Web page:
What if Jack Phillips had a policy of not serving gay people at all? In that case, I don’t think you would have seen any conservatives defending him. His argument wasn’t that as a private business, he can do what he wants. His argument was that there’s an important distinction between saying, “I don’t serve gay people,” and, “I don’t celebrate things that I don’t believe are moral.” A lot of people on the left refused to acknowledge that distinction. If Amazon wants to say, “Look, we have sincerely held beliefs about transgender issues, and we don’t sell books that violate our sincerely held beliefs”—OK, just let us know. Because the way that they’ve marketed themselves to customers is that they sell all books worth reading, not just books they agree with. 

Amazon didn’t respond to my request for comment, but it has pointed a few reporters to its guidelines on “hate speech.” That seems to imply they’re classifying the contents of your book as hate speech. If so, it took them three years to discover it. The book has sold tens of thousands of copies through Amazon. So the timing of this is suspicious, the very week when the House of Representatives is going to ram through the Equality Act. But also, anyone who has read the book will tell you that even if they disagree with it, it is a model for how someone with my perspective on the issue should write.  

How so? It has 30 or 40 pages of footnotes. At the end of the book, I cite all the relevant scholarly sources. It was endorsed by the former chief of psychiatry at Johns Hopkins Hospital, by a professor of psychology at Boston University, by a professor of neurobiology at the University of Utah, by a former professor of psychology at New York University, by a medical ethicist at Columbia’s medical school. This isn’t some fringe, bomb-­throwing, red meat, name-calling book. This is about as mainstream as you get from someone who holds the positions that I hold. So it seems like it doesn’t matter how charitably you say it or how rigorously you argue if you have the opinion that I have. It’s about the position that orthodox Christianity holds on this issue, not about the way that we say it. 

I think conservatives are going to have to think about the limits of economic liberties when it comes to Big Tech.

Is Amazon testing the waters with your book, seeing how long it can hold out? They’re possibly thinking, “We no longer have to worry about President Donald Trump, Attorney General William Barr, or Sen. Josh Hawley doing something in response.” Throughout the Trump years, there were various tech-related hearings on Capitol Hill, and the Department of Justice filed an antitrust lawsuit against Google. And so Big Tech feared that if it engaged in too much blatant censorship, there might be legal ramifications. Maybe now they’re saying, “Look, there’s a new sheriff in town, let’s see what we can get away with.” Again, I don’t know, because no one from Amazon has said a word about this to me or to the publisher.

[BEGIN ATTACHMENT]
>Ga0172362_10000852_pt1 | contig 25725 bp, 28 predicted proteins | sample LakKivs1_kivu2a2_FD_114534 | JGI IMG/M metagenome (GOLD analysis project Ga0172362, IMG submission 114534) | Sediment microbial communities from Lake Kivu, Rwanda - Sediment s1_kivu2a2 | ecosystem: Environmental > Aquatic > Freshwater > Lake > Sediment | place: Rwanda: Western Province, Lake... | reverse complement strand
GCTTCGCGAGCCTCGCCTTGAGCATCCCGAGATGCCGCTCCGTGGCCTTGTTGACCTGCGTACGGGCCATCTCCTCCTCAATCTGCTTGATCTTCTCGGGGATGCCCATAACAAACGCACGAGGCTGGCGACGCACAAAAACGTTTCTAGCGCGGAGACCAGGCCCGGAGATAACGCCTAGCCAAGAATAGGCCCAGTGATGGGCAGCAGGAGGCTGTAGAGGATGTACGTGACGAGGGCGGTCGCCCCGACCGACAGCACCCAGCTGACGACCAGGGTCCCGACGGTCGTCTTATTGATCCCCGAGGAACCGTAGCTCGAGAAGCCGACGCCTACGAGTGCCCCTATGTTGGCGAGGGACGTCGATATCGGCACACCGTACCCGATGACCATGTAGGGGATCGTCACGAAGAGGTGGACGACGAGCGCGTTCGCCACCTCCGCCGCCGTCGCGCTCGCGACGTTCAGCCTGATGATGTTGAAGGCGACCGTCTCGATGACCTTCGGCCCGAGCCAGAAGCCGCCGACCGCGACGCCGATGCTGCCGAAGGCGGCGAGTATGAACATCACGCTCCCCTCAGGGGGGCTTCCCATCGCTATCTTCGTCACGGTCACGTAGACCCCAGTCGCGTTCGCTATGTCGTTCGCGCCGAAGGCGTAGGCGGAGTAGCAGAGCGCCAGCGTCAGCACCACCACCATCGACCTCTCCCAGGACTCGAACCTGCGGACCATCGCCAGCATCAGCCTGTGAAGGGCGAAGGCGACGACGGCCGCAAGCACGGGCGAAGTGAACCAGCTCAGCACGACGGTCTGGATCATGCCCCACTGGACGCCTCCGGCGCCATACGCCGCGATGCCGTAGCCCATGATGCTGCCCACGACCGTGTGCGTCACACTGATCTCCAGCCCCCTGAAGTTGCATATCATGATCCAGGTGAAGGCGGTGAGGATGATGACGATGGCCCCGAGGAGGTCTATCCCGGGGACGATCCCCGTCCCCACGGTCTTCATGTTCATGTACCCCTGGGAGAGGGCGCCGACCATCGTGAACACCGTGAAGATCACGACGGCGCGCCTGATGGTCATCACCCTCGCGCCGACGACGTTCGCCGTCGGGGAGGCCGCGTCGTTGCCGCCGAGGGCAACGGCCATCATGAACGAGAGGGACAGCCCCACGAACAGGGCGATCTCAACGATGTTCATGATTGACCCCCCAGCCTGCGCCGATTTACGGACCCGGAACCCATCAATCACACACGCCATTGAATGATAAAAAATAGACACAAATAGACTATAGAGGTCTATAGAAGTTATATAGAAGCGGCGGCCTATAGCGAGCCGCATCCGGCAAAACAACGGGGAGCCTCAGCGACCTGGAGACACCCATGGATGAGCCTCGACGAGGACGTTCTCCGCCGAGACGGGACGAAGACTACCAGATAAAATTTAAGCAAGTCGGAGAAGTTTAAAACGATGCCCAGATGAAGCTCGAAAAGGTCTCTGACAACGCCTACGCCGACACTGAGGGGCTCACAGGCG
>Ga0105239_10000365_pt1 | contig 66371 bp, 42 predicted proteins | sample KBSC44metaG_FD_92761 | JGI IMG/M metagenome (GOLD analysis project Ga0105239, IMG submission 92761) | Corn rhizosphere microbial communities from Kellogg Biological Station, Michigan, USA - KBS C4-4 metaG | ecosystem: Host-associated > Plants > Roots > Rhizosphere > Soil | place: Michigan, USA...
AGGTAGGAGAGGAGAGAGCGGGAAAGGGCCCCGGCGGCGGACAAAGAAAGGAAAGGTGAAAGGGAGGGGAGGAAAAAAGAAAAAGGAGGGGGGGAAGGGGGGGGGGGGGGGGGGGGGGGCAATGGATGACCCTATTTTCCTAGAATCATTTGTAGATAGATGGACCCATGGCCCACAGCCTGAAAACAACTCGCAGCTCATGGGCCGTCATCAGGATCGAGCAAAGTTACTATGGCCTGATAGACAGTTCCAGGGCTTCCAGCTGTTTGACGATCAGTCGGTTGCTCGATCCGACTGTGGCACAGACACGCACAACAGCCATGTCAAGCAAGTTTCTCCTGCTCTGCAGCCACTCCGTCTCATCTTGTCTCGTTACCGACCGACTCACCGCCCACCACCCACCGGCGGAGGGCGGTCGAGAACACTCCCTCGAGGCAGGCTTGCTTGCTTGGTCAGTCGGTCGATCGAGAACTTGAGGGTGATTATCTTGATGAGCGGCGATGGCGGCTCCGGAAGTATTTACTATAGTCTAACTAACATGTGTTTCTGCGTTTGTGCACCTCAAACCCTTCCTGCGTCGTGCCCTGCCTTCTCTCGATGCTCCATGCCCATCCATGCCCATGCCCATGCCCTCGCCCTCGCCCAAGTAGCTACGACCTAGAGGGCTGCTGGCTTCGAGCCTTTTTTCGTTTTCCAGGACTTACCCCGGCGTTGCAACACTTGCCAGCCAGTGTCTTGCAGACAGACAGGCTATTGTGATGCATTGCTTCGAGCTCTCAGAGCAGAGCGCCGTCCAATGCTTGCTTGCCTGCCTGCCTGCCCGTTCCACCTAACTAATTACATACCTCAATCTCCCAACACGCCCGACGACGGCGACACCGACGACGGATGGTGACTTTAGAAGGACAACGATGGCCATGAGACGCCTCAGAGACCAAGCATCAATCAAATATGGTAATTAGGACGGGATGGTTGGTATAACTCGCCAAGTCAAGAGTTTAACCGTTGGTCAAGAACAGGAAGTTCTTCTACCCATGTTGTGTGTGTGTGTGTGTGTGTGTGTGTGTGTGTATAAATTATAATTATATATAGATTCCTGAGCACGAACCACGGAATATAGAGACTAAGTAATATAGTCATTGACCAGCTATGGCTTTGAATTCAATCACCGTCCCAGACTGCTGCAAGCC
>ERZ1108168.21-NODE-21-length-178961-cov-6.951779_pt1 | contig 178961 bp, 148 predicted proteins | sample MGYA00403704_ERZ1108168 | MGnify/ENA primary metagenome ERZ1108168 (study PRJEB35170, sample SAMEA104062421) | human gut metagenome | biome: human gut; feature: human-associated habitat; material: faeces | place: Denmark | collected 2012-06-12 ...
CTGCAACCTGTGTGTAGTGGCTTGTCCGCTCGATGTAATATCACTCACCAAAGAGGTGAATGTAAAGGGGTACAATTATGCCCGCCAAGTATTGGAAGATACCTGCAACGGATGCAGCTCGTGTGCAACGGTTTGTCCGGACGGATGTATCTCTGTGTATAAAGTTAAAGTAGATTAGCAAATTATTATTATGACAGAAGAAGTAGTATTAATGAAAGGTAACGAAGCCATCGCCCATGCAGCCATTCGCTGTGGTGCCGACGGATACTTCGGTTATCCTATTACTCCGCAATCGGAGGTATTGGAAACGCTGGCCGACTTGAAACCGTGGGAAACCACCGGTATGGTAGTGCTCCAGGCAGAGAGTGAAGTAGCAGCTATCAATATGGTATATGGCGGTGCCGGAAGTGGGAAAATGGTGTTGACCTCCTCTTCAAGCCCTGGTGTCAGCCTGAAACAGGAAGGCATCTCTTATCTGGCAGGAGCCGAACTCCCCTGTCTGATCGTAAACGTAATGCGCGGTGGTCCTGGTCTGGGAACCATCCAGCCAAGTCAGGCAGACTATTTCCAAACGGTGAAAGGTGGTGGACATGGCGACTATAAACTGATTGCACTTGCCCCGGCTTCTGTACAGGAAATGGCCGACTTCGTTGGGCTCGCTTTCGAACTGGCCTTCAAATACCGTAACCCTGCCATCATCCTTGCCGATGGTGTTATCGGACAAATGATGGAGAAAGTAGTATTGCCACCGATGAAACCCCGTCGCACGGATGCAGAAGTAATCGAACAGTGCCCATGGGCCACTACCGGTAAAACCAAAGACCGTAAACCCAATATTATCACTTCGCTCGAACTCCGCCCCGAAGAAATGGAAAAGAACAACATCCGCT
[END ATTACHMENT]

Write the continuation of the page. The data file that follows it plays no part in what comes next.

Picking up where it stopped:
Though your story has made the biggest headlines, this isn’t completely new for Amazon. In 2019, it removed books about how to overcome unwanted same-sex attraction, as well as books from ex-gay authors. Last June, it blocked publisher Regnery from purchasing ads for Abigail Shrier’s book, Irreversible Damage. Last August it stopped selling The Health Hazards of Homosexuality. Right now, it appears Christians have few options for pushing back besides exercising the power of the purse and the press. Is that enough? In the short run, it’s going to have to be enough. Consumers can complain and perhaps cancel Amazon Prime accounts and start shopping at Barnes & Noble, Target, and directly from Encounter Books. And it may be that economic pressure in the short run is what forces Amazon to change its policy.

And in the long run? I think conservatives are going to have to think about the limits of economic liberties when it comes to Big Tech. We have various limits for mom-and-pop stores, right? They have all sorts of rules and regulations they have to comply with to be on Main Street. We’ll also have to think about the rules and regulations those businesses will have to comply with to be on the cyberstreets. Just saying, “It’s a private business, they can do whatever they want” really doesn’t address those questions. 

Meanwhile, many conservatives may get soured on Amazon. I think the lack of transparency on these issues leads many consumers to be a little skeptical: How much can we trust that Big Tech is actually doing what’s in the common good versus its own private interests?